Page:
Project Proposal On Room Occupancy Trends For Caribbean Bay Resort
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Room occupancy trends for Caribbean Bay Resort
Ideally, average occupancy and room rate statistics have limitations when used to monitor resorts/hotel industries, the need for alternative measure such as lodging index, which reflect average revenue per room in a night as the index can be particularly useful for local travel destinations where average occupancy and room rates are not available accordingly. The existing time series forecasting models can either capture the information of the last few data in the data series or the entire data series is used for projecting future values. In other words, the time series forecasting models are unable to take advantage of the last trend in the data series, which always have direct influence on the estimated values (Law, 2004 p. 71). The proposing of improved extrapolative time series forecasting technique to compute future room occupancy rates ideal for the Caribbean Bay Resort. The performance of the method will be tested with certain published room occupancy rates such as in Hong Kong. The forecasted room occupancy rates can be in comparison with actual room occupancy rates in hotels (comparing resort to hotel) the empirical research can indicate that the method is promising with reasonably good forecasting based results (Law, 2004 p. 71).
The restructuring of small tropical islands toward mass tourism development has threatened their sustainability as major cause has been inadequate understanding of tourism dynamics and the absence of comprehensive integrated measures of tourism's pervasive economic, social and environmental impacts. The need to test such trends in a comparative analysis of other bay resorts, into Caribbean islands and yielding the increasing occupancy possibilities for penetration. Apply of case studies are to be presented to illustrate trends and behavior of resorts at diverse levels and to highlight in future trends to use in an ideal manner (McElroy and de Albuquerque, 1998 p. 145). Governments of the Asia Pacific are placing greater importance on tourism to help meet economic planning objectives for modernization where beach resorts are an increasingly popular form of tourism development. The beach resort can expand, room trends can be developed for the resort (Smith, 1992 p. 167). However, it can be argued that the formulation of planning policy for tourism requires detailed information on characteristics of tourist flows. Research analysis for Caribbean Bay Resort future room occupancy rates for a time period of five years and patterns of visitor flows have to be identified. Hotels are differentiated with respect to their overall occupancy levels, the nature and intensity of their seasonal and weekly occupancy patterns, and their changing occupancy performance over the time period. The simplicity and clarity of the spatial and temporal patterns identified prompt the search for the causal factors involved and the policy implications to be derived (Jeffrey, 1985 p. 509).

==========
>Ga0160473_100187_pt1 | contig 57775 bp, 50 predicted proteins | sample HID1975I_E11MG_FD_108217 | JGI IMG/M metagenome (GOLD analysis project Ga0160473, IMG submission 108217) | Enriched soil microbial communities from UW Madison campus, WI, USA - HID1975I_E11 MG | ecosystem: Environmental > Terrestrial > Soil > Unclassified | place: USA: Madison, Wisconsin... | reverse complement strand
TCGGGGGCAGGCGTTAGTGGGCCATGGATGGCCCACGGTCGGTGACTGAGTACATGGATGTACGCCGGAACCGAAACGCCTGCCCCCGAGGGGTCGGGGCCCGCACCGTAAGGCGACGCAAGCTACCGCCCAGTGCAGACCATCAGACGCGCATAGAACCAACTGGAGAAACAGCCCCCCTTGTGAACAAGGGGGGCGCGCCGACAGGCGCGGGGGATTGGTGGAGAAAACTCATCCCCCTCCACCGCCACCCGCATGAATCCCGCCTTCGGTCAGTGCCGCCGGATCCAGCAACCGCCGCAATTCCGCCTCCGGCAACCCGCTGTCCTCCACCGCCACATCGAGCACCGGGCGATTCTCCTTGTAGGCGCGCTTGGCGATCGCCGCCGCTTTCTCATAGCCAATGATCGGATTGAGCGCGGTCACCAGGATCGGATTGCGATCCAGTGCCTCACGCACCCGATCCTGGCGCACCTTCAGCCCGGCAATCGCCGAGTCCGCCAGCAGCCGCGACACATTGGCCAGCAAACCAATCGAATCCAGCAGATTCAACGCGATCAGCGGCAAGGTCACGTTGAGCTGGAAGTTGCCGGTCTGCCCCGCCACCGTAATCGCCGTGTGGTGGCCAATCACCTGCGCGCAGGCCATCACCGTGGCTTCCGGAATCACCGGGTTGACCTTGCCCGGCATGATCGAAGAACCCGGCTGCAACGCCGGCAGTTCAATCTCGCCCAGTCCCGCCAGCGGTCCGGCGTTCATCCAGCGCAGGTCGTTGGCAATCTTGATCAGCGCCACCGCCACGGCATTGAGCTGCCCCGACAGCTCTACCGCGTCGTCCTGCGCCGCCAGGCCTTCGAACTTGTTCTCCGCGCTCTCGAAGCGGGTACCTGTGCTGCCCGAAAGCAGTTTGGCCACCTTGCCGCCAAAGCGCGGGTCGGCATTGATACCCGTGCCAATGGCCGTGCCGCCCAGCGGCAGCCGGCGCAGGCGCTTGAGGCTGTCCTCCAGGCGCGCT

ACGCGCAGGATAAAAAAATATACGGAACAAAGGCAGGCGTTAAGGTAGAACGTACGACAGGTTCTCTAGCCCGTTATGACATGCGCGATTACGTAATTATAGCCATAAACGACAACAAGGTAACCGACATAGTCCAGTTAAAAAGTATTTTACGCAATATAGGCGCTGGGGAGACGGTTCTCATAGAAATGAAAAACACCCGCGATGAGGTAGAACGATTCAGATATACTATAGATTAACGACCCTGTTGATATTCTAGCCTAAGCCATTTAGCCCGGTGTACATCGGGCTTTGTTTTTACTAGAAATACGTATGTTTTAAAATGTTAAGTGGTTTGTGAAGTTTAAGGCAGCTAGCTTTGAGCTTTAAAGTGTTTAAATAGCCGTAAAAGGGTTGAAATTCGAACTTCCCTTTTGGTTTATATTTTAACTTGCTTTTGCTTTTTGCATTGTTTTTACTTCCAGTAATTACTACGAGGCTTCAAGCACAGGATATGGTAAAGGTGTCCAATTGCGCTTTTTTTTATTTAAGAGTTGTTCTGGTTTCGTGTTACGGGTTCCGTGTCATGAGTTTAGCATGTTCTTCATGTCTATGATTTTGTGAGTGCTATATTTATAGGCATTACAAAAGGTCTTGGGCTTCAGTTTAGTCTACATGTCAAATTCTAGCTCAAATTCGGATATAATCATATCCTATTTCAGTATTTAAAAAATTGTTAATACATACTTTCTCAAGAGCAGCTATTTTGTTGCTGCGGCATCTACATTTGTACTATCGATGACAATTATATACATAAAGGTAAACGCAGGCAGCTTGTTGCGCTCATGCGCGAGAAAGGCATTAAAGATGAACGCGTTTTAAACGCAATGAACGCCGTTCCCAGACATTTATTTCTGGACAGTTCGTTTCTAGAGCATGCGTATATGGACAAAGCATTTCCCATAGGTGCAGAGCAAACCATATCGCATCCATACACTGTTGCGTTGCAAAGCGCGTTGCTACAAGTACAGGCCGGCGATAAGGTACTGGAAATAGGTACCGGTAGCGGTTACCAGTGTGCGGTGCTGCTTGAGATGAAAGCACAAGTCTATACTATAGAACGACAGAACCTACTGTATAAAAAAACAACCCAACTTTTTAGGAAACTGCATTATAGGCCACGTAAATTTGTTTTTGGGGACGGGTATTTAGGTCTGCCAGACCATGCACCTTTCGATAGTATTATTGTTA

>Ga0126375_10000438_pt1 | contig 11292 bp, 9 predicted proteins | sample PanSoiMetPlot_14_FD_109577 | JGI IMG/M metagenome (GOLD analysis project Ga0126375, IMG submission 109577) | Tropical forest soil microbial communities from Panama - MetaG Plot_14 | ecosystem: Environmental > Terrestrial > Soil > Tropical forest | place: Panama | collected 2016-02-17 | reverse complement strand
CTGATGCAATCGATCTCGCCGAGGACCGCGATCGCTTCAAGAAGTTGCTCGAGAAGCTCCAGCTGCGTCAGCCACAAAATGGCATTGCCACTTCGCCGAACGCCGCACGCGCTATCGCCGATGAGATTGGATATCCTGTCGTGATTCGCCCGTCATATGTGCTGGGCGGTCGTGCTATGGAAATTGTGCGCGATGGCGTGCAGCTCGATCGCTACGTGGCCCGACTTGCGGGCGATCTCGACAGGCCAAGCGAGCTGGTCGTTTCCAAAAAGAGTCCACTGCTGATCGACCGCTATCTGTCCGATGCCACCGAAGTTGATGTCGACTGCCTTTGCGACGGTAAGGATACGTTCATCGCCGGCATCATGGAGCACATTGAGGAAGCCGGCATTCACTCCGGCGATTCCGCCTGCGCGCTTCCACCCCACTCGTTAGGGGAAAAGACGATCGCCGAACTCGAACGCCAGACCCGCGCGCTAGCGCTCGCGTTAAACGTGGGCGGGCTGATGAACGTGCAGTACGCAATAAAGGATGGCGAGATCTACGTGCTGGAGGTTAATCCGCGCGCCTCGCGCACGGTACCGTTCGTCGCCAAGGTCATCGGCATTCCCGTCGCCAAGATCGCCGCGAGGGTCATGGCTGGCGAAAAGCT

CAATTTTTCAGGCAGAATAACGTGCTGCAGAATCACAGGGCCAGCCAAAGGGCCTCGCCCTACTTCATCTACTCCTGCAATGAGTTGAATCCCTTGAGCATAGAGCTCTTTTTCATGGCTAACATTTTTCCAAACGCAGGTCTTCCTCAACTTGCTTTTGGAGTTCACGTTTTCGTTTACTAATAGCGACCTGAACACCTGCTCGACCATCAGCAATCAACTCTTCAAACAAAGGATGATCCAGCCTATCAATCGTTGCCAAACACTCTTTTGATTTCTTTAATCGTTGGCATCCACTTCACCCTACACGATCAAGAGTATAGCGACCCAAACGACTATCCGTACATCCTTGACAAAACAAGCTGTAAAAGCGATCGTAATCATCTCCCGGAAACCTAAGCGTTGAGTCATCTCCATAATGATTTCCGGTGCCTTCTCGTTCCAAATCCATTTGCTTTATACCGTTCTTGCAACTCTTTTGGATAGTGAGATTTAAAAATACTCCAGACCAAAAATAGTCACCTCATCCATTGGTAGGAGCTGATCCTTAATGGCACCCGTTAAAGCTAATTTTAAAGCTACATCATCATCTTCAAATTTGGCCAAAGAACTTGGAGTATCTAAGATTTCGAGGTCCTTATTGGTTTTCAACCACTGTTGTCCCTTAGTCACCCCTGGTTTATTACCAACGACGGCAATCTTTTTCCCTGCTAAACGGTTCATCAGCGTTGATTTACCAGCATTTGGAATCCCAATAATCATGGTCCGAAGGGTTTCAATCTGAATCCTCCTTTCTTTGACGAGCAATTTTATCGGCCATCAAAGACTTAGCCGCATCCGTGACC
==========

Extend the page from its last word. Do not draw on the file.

Execute longitudinal analysis of room occupancy trends for Caribbean Resort by means of using published statistics and reports compiled. Interesting trends emerge as ratios will be calculated as follows: number of nights spent, discounted earnings, discounted earnings per night, contribution to GDP per tourism earnings, discounted contribution to GDP, percentage of nights spent, nights spent and nights spent in informal accommodation, average expenditure accommodated and average expenditure accommodated in informal accommodation. The approach is based on combination of principal components and cluster analysis. The results can be of use to group establishments with similar performance profiles. Some general relationships between occupancy performance and the characteristics of the accommodation businesses for the resort will be known. The analysis extends to Caribbean and other parts of services accommodation sector allowing comparisons to be drawn.
Jeffrey D. Trends and fluctuations in visitor flows to Yorkshire and Humberside hotels; an analysis of daily bed occupancy rates, 1985, Reg. Studies 19, 509-522
Initially Testing an Improved Extrapolative Hotel Room Occupancy Rate
Journal of Travel & Tourism Marketing, 1540-7306, Volume 16, Issue 2, 2004,
Pages 71 – 77
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Russell Arthur Smith. Conflicting trends of beach resort development: A Malaysian case. Coastal Management, 1521-0421, Volume 20, Issue 2, 1992, Pages 167 – 187